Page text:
(Aside from the photos and caption text, this post is taken from page 114 of the Pocahontas County, Iowa, History, compiled in 1981 by the Pocahontas County Historical Society Members and Friends, copyright 1982 by the Pocahontas County Historical Society, Rolfe, Iowa.  If you have anything–including photos–regarding Barr Art and/or Cathrine that you’d be willing to share, please comment at the post at the top of this page and/or email me at mariongundersonart@gmail.com.  Thank you.)

“Throw away your fear and timidity. Polish up your gambling spirit, and pick up your brush, ready for the dare.”

Mother (Marion) and Daddy (Deane) Gunderson with their first four children, (L to R) Clara, Martha (born October 1948), Charles and Helen.  The future Barr Art Association began meeting just months before this photograph was taken, while Mother was pregnant with Martha.  (Click photo to enlarge.)

Mother (Marion) and Daddy (Deane) Gunderson with their first four children, (L to R) Clara, Martha (born October 1948), Charles and Helen. The future Barr Art Association began meeting just months before, during the summer of 1948, while Mother was pregnant with Martha. (Click photo to enlarge.)

That’s exactly what happened when, in the summer of 1948, Cathrine Barr, a commercial artist and illustrator from Weston, Connecticut, came to Rolfe to visit her mother, Myrtle Anderson, and her grandmother, Addie Beam. This was the first of several summers from 1948 to 1952 when Cathrine organized classes and taught watercolor painting. Her emphasis was on basic techniques, originality, creativity and working directly from subject matter rather than copying other works. The classes proved popular, and each summer enthusiasm for the art of watercolor grew until the students numbered about 76 persons from Humboldt to Spencer, with a large nucleus in Pocahontas County.

On October 25, 1949, a group of these students met in the Shaw and Shaw Law Offices in Pocahontas to organize an Art Association. Marion Gunderson, Rolfe, was the first president, and Maude Herrick, Gilmore City, was the first secretary.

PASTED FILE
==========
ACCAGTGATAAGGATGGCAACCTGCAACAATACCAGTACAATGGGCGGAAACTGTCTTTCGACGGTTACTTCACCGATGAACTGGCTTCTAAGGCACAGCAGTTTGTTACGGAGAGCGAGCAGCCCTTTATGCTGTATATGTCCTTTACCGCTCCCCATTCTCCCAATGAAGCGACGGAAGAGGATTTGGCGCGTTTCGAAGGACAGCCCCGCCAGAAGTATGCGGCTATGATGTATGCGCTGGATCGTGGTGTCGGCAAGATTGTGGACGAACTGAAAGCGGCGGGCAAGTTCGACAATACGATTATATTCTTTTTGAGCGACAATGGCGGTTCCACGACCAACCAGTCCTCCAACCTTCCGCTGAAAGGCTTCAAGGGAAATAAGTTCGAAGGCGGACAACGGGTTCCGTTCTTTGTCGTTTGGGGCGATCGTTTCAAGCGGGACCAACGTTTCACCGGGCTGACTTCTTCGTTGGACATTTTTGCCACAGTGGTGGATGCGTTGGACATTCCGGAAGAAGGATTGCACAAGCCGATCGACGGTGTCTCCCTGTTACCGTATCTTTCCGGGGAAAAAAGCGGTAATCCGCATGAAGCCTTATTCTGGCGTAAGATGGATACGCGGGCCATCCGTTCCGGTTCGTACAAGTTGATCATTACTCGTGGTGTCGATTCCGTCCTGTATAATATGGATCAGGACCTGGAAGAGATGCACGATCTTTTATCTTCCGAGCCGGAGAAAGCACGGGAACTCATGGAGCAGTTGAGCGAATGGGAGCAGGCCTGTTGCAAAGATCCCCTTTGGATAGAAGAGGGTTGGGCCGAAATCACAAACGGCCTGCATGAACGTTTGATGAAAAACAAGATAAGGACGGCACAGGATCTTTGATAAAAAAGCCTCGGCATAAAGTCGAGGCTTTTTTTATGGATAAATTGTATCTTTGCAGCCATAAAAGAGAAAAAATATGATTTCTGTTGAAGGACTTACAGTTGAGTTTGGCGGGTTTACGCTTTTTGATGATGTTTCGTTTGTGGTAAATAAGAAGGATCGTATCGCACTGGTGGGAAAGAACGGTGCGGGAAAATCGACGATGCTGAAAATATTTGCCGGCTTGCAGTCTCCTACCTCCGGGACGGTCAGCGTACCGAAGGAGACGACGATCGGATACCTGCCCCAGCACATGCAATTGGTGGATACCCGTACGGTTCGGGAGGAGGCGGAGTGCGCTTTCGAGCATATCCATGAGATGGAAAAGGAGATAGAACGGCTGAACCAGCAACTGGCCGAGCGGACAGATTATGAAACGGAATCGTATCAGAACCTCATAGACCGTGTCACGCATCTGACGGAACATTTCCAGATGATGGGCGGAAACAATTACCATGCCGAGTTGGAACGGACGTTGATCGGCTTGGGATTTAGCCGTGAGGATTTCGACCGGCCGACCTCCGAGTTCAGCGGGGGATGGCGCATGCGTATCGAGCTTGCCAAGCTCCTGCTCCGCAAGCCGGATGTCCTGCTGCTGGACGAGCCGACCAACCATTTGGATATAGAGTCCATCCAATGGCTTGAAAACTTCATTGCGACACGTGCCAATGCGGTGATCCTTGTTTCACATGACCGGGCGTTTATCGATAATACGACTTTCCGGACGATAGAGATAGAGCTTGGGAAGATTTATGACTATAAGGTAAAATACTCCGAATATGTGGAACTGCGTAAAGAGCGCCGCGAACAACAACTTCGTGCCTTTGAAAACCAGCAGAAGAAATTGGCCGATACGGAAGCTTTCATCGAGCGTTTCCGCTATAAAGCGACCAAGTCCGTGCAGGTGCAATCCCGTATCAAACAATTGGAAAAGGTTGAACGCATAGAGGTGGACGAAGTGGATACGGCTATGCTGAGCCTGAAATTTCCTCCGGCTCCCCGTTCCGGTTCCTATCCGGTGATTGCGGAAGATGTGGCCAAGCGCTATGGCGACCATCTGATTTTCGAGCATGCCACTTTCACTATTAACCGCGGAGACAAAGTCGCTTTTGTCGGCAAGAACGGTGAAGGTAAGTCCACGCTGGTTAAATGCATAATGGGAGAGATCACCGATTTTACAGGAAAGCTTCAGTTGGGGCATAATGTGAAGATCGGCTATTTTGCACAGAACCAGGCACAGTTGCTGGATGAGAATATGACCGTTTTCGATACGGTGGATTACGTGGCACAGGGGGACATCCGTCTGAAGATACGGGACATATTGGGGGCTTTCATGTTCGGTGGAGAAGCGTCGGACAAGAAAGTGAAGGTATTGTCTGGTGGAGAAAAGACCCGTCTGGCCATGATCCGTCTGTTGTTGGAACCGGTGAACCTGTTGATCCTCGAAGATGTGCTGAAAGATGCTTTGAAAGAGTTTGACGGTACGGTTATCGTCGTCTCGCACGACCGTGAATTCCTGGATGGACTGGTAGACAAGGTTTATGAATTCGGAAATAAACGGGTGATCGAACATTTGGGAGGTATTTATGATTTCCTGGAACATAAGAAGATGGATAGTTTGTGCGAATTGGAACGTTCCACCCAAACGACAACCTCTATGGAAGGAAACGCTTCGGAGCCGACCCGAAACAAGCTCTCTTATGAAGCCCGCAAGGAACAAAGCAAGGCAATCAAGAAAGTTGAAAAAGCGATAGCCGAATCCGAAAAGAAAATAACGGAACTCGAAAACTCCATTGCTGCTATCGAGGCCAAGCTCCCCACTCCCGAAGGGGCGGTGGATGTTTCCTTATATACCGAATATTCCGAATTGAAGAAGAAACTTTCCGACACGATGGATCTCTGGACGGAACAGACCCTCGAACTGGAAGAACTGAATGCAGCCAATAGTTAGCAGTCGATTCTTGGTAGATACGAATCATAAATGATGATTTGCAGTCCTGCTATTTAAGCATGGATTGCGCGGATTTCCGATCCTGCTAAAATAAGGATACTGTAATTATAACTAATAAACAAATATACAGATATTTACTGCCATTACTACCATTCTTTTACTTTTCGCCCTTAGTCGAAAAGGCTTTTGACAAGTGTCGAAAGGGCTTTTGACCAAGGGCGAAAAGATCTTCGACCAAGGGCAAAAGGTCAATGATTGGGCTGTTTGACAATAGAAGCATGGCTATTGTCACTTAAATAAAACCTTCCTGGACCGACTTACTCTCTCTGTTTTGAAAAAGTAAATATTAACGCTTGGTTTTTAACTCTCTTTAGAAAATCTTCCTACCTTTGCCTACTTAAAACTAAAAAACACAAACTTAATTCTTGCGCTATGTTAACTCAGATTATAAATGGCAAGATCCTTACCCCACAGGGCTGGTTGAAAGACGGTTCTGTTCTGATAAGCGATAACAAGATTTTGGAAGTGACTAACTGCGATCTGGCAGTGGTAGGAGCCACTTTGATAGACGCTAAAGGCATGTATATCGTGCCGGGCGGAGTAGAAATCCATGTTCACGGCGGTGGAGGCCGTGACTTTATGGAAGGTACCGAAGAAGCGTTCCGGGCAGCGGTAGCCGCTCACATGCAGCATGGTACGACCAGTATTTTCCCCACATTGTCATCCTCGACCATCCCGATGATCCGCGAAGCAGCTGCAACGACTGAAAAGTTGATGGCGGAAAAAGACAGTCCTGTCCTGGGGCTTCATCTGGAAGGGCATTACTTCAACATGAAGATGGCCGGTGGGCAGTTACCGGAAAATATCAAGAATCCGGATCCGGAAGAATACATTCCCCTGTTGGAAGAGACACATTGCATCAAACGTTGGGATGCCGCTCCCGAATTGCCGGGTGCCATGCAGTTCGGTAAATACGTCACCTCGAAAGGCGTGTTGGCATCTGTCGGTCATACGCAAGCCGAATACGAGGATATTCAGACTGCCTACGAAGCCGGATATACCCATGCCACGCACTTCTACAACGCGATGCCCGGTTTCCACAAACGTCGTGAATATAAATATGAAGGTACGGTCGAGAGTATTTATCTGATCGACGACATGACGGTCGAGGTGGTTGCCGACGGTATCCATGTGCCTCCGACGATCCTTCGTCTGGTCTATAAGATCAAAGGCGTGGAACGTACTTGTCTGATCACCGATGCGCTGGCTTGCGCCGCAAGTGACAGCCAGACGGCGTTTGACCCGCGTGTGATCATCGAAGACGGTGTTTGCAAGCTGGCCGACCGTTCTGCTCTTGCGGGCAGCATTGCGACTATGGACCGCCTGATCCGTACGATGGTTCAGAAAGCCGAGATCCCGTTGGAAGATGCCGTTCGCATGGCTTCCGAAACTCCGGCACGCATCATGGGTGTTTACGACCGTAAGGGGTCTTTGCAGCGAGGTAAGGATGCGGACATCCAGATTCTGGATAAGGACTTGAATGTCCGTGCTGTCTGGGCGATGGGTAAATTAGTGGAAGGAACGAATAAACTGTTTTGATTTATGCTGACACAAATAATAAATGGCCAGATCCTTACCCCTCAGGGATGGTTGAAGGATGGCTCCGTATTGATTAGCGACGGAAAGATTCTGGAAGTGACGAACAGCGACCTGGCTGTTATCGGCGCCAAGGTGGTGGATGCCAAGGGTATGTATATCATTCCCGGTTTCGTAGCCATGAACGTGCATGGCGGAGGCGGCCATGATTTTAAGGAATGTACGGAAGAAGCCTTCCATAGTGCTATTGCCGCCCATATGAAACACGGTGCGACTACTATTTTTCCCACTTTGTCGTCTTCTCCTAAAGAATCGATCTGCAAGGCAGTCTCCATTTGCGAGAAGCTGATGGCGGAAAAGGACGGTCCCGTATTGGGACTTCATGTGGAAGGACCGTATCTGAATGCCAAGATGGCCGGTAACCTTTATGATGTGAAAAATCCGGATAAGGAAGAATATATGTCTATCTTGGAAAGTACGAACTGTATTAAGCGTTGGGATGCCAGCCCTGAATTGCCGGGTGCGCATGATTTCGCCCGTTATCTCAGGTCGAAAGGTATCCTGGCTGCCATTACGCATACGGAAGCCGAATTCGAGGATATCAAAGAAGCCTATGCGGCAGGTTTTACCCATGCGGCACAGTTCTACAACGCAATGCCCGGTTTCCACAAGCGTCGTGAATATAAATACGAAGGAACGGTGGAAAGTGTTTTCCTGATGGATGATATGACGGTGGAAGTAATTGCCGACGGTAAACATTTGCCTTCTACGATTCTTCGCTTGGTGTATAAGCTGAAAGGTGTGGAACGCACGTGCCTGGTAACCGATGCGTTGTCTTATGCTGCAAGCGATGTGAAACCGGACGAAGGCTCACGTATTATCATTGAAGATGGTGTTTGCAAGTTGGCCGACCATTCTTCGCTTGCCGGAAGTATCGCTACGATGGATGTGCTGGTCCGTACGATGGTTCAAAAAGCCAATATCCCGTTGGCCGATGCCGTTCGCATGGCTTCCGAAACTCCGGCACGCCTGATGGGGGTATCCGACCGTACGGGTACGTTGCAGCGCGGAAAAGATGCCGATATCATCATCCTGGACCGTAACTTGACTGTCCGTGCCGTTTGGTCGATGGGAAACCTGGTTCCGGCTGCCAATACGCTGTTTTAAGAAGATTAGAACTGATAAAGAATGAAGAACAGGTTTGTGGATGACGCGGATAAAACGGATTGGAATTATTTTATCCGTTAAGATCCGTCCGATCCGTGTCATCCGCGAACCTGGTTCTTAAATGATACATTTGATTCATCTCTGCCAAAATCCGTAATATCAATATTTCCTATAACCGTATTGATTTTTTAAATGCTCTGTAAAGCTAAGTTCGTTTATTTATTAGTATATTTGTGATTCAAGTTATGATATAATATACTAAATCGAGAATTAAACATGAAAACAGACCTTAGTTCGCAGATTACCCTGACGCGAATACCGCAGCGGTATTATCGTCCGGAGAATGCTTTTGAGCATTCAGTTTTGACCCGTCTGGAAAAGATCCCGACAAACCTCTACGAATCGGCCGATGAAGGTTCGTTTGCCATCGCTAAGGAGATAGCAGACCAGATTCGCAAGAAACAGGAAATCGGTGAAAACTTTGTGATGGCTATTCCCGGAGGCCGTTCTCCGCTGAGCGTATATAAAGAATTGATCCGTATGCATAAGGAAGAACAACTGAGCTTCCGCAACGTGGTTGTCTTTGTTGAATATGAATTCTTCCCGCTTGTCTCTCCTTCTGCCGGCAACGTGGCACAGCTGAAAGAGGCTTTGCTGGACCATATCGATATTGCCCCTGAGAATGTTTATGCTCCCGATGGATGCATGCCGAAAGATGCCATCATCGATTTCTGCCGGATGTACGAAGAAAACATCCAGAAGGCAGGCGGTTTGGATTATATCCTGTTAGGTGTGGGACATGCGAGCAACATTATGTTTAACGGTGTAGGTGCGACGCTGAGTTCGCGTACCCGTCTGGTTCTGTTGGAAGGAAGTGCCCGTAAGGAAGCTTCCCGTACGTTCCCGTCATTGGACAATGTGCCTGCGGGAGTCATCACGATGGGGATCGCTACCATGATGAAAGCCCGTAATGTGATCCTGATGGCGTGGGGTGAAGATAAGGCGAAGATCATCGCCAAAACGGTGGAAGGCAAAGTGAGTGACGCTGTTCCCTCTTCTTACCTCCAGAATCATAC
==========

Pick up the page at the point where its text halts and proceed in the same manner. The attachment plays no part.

The name "Barr Art Association" was adopted in the fall of 1951, the same fall that my sister, Peggy, was born.  Here Mother (Marion) is pictured with (L to R) Clara, Martha, Peggy, Charles and Helen.  I (Louise) was born in the fall of 1955.  The artwork on the wall was painted by Charles.

The name "Barr Art Association" was adopted in the fall of 1951, the same fall that my sister, Peggy, was born. Here Mother (Marion) is pictured with (L to R) Clara, Martha, Peggy, Charles and Helen. I (Louise) was born in the fall of 1955. The artwork on the wall was painted by Charles. (Click photo to enlarge.)

It was not until the fall of 1951 that the group adopted the name of Barr Art Association, giving recognition to the person who had been their teacher and motivation.

The purpose of Barr Art was “to promote and stimulate interest in art.” This they accomplished in two ways. First and foremost was meeting regularly in each other’s home or else on location to pursue what they had learned from Cathrine. Secondly, they exhibited together annually at such places as the Blanden Gallery and the KVFD “Little Art Gallery” in Fort Dodge, sidewalk art shows, various women’s clubs and churches, and at Regional Amateur Art Shows sponsored by the Iowa Arts Council.

The Association thrived through the ’50s and ’60s, but in the late 1970s interest dwindled and the group disbanded.

Barr Art Association was “open to anyone interested in the various arts.” Its members painted together and enjoyed the satisfactions of artistic endeavor that only a group of working artists can enjoy in an atmosphere of relaxation and creativity.

To view names of many of the people who attended Barr Art, and also the communities they represented, click here.

If It Weren’t for Ruth Simonson and Reigelsbergers . . .

June 8, 2009

(For background information to this post, please scroll down to the first post in this blog, “Watercolors to John Deere.”)

Last September, my father’s (Deane Gunderson) former farming neighbors, Joe and Norine Reigelsberger, returned to my father three of Mother’s (Marion Gunderson) watercolors. (Mother passed away in 2004 at the age of eighty-five.)  Each painting was of an Iowa grain elevator including one at Gilmore City, one at Pocahontas, and one at Rolfe, painted in 1951, 1949, and circa 1950, respectively.  I am fortunate to now display these paintings in my home.

Last spring after I left the three paintings at Wild Faces Gallery (aka “Mona’s”) in Rolfe for Mona Majorowicz to frame, Ruth Simonson from Rolfe was in the gallery.  Ruth noticed Mother’s paintings and took a more…